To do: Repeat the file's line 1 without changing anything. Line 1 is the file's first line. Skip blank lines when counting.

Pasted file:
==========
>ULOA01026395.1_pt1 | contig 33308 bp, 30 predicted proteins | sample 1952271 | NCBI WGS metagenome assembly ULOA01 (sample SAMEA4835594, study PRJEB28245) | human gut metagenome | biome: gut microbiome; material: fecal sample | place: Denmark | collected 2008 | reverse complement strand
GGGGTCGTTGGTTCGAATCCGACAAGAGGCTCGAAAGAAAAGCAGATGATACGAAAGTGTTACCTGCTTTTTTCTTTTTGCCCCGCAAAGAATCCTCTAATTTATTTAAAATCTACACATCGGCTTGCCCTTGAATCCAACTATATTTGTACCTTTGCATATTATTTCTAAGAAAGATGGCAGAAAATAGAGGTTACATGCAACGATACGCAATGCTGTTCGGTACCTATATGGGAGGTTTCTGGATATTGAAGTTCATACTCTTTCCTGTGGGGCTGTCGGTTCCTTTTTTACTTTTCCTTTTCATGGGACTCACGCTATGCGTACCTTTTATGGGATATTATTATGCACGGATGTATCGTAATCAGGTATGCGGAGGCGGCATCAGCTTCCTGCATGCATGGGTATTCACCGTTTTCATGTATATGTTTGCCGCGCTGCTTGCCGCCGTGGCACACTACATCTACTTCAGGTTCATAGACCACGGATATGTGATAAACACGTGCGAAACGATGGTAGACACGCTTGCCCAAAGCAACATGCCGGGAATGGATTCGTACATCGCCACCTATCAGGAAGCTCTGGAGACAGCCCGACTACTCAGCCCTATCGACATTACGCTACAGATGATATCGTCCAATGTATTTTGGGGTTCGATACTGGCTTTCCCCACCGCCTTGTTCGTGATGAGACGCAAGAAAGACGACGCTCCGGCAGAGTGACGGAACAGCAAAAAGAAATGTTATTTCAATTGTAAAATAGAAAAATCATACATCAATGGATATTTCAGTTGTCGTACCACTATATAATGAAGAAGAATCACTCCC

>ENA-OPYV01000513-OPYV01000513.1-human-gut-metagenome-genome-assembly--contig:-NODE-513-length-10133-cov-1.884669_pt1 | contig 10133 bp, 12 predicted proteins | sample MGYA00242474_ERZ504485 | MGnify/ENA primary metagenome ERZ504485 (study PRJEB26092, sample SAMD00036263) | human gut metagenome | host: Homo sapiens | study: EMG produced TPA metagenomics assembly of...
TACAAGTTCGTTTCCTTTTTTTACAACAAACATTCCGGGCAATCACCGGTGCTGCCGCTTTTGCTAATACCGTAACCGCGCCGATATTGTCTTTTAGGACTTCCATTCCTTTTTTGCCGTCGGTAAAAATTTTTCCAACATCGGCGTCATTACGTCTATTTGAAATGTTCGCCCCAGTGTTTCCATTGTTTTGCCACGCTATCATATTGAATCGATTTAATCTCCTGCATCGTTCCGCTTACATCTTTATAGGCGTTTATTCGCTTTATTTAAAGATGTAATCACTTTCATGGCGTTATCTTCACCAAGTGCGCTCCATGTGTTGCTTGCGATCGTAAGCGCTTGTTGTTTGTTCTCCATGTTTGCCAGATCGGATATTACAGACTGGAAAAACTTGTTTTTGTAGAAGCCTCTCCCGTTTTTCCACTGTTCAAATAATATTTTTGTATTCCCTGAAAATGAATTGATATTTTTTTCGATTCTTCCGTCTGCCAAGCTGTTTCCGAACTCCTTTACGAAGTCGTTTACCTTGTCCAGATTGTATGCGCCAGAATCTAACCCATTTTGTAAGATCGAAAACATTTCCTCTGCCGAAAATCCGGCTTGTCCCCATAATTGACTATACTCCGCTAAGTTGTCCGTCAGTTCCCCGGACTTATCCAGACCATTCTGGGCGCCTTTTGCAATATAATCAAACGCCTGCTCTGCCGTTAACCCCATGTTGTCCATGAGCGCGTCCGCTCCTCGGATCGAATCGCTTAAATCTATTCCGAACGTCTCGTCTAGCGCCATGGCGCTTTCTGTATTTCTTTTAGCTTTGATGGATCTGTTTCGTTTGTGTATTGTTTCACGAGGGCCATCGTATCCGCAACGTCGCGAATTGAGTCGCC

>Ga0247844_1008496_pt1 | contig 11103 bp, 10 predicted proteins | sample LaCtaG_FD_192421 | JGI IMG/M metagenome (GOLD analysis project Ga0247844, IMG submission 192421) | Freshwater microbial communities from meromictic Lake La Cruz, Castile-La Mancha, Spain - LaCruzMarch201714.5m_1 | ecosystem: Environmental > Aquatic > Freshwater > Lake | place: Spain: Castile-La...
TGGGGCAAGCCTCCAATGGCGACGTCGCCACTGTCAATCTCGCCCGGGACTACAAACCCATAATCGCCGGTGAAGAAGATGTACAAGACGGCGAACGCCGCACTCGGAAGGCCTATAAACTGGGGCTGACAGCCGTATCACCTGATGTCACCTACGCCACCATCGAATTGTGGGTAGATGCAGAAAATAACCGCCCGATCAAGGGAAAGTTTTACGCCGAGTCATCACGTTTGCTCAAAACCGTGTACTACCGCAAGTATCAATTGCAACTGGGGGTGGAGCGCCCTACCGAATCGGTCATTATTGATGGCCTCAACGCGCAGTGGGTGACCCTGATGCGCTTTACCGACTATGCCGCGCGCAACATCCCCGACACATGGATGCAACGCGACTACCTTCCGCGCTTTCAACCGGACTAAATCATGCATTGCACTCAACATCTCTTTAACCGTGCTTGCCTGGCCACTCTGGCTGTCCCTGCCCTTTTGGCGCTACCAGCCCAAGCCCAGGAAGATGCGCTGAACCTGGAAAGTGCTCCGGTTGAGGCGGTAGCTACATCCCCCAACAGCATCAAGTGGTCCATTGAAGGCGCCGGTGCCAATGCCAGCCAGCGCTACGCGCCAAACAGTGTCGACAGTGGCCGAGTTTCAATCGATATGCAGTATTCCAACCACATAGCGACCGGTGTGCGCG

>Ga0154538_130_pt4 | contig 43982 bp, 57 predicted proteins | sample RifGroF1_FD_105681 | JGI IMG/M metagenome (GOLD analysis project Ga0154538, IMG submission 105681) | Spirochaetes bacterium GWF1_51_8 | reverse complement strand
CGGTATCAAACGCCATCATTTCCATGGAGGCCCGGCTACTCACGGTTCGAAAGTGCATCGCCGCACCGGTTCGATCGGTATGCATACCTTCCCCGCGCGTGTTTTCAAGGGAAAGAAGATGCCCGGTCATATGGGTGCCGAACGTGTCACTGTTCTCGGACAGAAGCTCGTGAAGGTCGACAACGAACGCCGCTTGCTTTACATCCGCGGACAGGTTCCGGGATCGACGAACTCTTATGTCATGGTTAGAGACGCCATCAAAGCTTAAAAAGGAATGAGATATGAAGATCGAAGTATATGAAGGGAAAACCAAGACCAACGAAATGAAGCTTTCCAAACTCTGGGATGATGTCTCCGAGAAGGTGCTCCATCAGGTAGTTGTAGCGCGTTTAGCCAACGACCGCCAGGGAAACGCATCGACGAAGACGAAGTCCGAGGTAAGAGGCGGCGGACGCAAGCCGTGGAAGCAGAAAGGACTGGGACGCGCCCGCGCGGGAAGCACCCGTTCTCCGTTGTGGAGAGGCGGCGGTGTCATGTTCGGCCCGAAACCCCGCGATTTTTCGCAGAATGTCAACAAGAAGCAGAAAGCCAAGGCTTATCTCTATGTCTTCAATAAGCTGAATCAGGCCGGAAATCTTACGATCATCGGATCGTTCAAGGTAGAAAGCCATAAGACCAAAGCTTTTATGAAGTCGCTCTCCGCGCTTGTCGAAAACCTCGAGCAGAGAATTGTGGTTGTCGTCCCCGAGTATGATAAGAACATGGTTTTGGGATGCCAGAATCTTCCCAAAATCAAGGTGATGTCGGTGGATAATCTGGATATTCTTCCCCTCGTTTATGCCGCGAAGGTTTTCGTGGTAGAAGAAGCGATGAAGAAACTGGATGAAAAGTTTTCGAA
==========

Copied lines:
>ULOA01026395.1_pt1 | contig 33308 bp, 30 predicted proteins | sample 1952271 | NCBI WGS metagenome assembly ULOA01 (sample SAMEA4835594, study PRJEB28245) | human gut metagenome | biome: gut microbiome; material: fecal sample | place: Denmark | collected 2008 | reverse complement strand